The Picture Ranch 55
I turned down the offer of a ride home. LA was two hours away in a car that hadn’t destroyed its suspension on a dirt track. Top Houlihan drove the drop-head coupe back into San Diego. He left the car at a fire hydrant outside the fancy-schmantzy house where the civic reception had been.
‘Nice place,’ I nodded at the house, not a light in any of its twenty four windows.
‘I knew it would turn out a lousy party, it’s only four a.m.’ Houlihan said. ‘How will ya get back to LA?’
‘Maybe you’ll run outta favours one day.’
‘Not this year.’
‘Best of luck, Call me if ya wanna go on the toot and swing the old lantern. Hell, I’ll even buy. Just don’t call me for any more favours.’
He stood watching as I walked away and then he turned to walk in the opposite direction, like it was a metaphor for the way our lives had turned out.
I stood for a long time by the side of the US-99 with my thumb outstretched, before a flatbed truck carrying nothing at all rolled to a stop thirty yards ahead. I jog-trotted alongside the blacktop until I reached the cab. By the time I got there the door was open and the driver was staring through the windscreen at the dark night sky.
‘Gonna get in, Fisher?’
The guy looked about fifty and not like anyone I knew.
‘Where ya goin’?’
‘LA, The Picture Ranch. Any good to ya?’
I figured there’d be time enough to ask him how he knew my name in the four hours the ancient flatbed would take to reach Irvine, never mind Encino, so I climbed in.
Five minutes hadn’t passed before the guy said it. I was just dozing off. ‘Ya don’t recognise me, huh?’
‘I’m so tired I wouldn’t recognise myself in that rear-view mirror.’
‘It’s been ten years maybe. You ain’t changed much. Bit a’ beef around the middle. You walk the same. Can’t change how you walk, unless you lose a leg. I was at the depot, before discharge. You wuz there too. I seen ya. Maybe ya didn’t see me. I wuz a career PFC, got a stripe once ‘r’ twice. Easier lost than earned, like most things.’
The pink elephants were dancing. Then I woke up. The guy was still talking. It must have been lonely on the road, driving along with the dawn on your right and the night on every other side. I grunted in reply to whatever it was he said last.
‘Ya think?’ I said.
‘Maybe,’ he replied.
The man turned to look at me and I recognised his face at last. He was a nogoodnik. Every barrel has its rotten apple and the Marine Corps was no exception. Flynn had been beaten up more times than he had been busted in rank. He’d sold rations. Played the medics like a church organ. He was one of those guys that Marines talked about from Shanghai to San D. Even if he wasn’t known personally to you. The name would come up and the stories would come out. How he’d “lost” Corps property, more than once. Even a staff vehicle, one time. The Major had been in a roadside brothel for an hour, Rogers had gone to see a man about a horse behind the outhouse. When he got back the automobile was gone. The Major spoke for Rogers during the investigation, although the brothel had been transformed into a gas-station for the record. The officer received a transfer to a Naval coaling station in Cuba called Guantanamo, for his trouble. It was a captain’s post, but they let him stay a major. He was probably still there. Nobody knew what Rogers had done with the money.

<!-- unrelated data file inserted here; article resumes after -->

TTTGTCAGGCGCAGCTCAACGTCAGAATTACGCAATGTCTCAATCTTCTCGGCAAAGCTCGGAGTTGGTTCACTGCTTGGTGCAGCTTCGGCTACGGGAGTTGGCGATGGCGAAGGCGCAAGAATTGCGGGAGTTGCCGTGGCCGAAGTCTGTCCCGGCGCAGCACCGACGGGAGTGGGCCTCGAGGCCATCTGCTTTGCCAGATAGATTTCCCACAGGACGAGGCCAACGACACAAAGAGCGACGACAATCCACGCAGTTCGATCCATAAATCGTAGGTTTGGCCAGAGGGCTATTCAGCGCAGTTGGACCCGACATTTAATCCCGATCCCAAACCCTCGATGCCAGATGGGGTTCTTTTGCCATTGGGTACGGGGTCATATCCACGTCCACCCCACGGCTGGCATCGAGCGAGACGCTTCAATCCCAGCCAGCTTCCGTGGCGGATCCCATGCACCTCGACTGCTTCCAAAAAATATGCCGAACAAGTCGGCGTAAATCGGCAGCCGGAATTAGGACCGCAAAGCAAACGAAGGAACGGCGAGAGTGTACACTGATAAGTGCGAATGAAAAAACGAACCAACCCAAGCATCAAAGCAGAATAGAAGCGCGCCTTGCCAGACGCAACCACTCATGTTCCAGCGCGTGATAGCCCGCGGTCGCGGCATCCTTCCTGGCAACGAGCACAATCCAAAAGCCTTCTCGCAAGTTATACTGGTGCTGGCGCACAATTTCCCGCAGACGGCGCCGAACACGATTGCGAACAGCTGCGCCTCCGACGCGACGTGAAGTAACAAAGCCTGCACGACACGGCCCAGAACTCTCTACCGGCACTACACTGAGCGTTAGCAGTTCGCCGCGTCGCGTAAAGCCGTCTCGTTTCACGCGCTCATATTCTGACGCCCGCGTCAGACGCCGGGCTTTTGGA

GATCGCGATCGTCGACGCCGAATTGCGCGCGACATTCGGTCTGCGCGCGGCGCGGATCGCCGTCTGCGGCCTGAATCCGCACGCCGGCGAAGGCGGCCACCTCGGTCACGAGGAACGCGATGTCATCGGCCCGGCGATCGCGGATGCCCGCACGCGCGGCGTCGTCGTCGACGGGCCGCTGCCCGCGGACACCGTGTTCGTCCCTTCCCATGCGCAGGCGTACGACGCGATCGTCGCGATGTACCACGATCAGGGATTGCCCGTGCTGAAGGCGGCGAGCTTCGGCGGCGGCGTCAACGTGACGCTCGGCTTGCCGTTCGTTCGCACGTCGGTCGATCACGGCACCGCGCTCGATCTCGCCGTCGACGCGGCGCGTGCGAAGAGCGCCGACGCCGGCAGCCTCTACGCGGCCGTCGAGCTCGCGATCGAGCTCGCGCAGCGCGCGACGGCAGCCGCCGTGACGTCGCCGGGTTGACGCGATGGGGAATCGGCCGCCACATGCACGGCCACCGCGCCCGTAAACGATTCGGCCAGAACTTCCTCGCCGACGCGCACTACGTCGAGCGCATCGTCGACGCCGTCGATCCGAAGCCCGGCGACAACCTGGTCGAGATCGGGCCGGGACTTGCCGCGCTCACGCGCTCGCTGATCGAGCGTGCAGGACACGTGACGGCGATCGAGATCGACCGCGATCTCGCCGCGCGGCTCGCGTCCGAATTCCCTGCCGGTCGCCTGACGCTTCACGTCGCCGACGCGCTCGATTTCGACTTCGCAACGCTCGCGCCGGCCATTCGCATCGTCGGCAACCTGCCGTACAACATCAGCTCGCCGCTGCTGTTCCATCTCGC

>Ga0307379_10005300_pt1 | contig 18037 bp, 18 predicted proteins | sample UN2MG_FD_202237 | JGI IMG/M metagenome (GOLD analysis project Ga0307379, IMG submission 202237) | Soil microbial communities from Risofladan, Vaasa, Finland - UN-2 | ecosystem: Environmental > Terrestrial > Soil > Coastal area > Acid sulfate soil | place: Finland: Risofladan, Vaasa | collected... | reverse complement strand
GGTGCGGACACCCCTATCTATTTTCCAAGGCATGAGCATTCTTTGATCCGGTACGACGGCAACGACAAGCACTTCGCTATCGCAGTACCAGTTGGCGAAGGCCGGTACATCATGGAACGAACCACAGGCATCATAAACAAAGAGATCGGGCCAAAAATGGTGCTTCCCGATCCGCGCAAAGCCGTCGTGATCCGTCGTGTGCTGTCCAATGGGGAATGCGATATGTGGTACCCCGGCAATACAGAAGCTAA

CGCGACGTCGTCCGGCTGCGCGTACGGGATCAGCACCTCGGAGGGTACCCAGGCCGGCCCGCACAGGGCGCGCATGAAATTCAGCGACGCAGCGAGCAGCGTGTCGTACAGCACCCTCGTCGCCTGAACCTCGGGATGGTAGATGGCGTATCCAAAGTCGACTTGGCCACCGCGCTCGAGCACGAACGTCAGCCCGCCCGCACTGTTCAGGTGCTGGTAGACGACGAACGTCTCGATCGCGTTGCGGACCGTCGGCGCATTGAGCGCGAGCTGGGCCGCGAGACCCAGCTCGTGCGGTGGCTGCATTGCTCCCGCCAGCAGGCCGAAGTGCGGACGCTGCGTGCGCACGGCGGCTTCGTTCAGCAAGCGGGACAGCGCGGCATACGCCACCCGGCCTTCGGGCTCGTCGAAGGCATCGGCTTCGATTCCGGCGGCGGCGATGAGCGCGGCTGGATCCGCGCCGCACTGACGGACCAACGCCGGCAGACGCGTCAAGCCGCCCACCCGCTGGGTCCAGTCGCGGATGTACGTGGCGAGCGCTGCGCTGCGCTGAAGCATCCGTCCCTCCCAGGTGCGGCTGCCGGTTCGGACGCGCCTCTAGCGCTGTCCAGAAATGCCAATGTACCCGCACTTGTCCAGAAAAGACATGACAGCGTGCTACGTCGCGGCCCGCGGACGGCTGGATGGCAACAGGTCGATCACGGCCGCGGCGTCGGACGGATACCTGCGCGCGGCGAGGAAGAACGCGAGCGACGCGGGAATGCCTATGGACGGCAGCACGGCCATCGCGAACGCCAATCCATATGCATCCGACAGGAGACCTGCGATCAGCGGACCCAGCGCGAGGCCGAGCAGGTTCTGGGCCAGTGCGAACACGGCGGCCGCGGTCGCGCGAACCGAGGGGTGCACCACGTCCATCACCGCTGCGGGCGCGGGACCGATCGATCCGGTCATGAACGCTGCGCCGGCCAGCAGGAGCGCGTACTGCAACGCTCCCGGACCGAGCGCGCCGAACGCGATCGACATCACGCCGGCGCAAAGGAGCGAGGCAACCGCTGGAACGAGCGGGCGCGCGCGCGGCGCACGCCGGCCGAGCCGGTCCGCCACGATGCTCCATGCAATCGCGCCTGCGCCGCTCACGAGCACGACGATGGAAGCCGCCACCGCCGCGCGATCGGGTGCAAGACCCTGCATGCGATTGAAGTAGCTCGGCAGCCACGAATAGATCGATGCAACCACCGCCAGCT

Rogers changed the stick shift down and took his foot off the gas. I figured I must have been asleep for around an hour-and-a-half. The Pacific was reflecting a little of the sky’s red sun-up stain, so that put us short of San Clemente. I couldn’t see a building for miles. By the time the truck had rolled to a stop Rogers was pointing a gat at my face.
‘I’d say that someone says hi, but I got no idea who wants ya dead.’
‘Might could be a half-dozen people.’
Rogers waved the gun, ‘Git out.’
I did. Rogers
shuffled across the bench seat of the cab. The gun’s muzzle wavered a little, but not enough for me to try any “funny business”, as they like to call it in the movies. He waved the gun again,
‘Let’s take a walk on the beach, Fisher.’
I walked towards the coast, Rogers’s gun rammed into my spine. It would be light in ten minutes. We’d both be squinting soon, if I could keep him talking long enough.
‘Say, Rogers, what didja do with the money for the staff car?’
‘No money changed hands, Fisher.’
‘What, nothin’ in it for you?’
‘I didn’t say that.’
‘I got payment in kind.’
‘Huh?’ I knew what he meant, but I had to keep him talking somehow.
‘The major got transferred. I didn’t.’
‘What happened to the car?’
‘Hell if I know, I never saw it again. Still gettin’ my money’s worth at the cathouse, you betcha.’
I swivelled at what I hoped was the right moment and pretended to trip. Rogers stumbled and I was behind him. I threw up my arm. Rogers was looking directly at the sun for a second and I fell to the sand, grasped a handful, then threw it upwards. The gun went off. I swept my leg around hard and struck the side of his right knee. He buckled. I got to my feet and kicked him in the face. Rogers’s luck had already run out. He’d caved the back of his skull in on the only rock on a hundred yards of beach. I dragged him to the water. Maybe, when the tide started moving out, so would he, but that would be in a couple of hours time. So, I dragged him ten yards or so in and then swam out thirty more with Rogers in a live-saver’s hold. It probably was saving mine, at least for a while. The bordello's profits would be going up soon.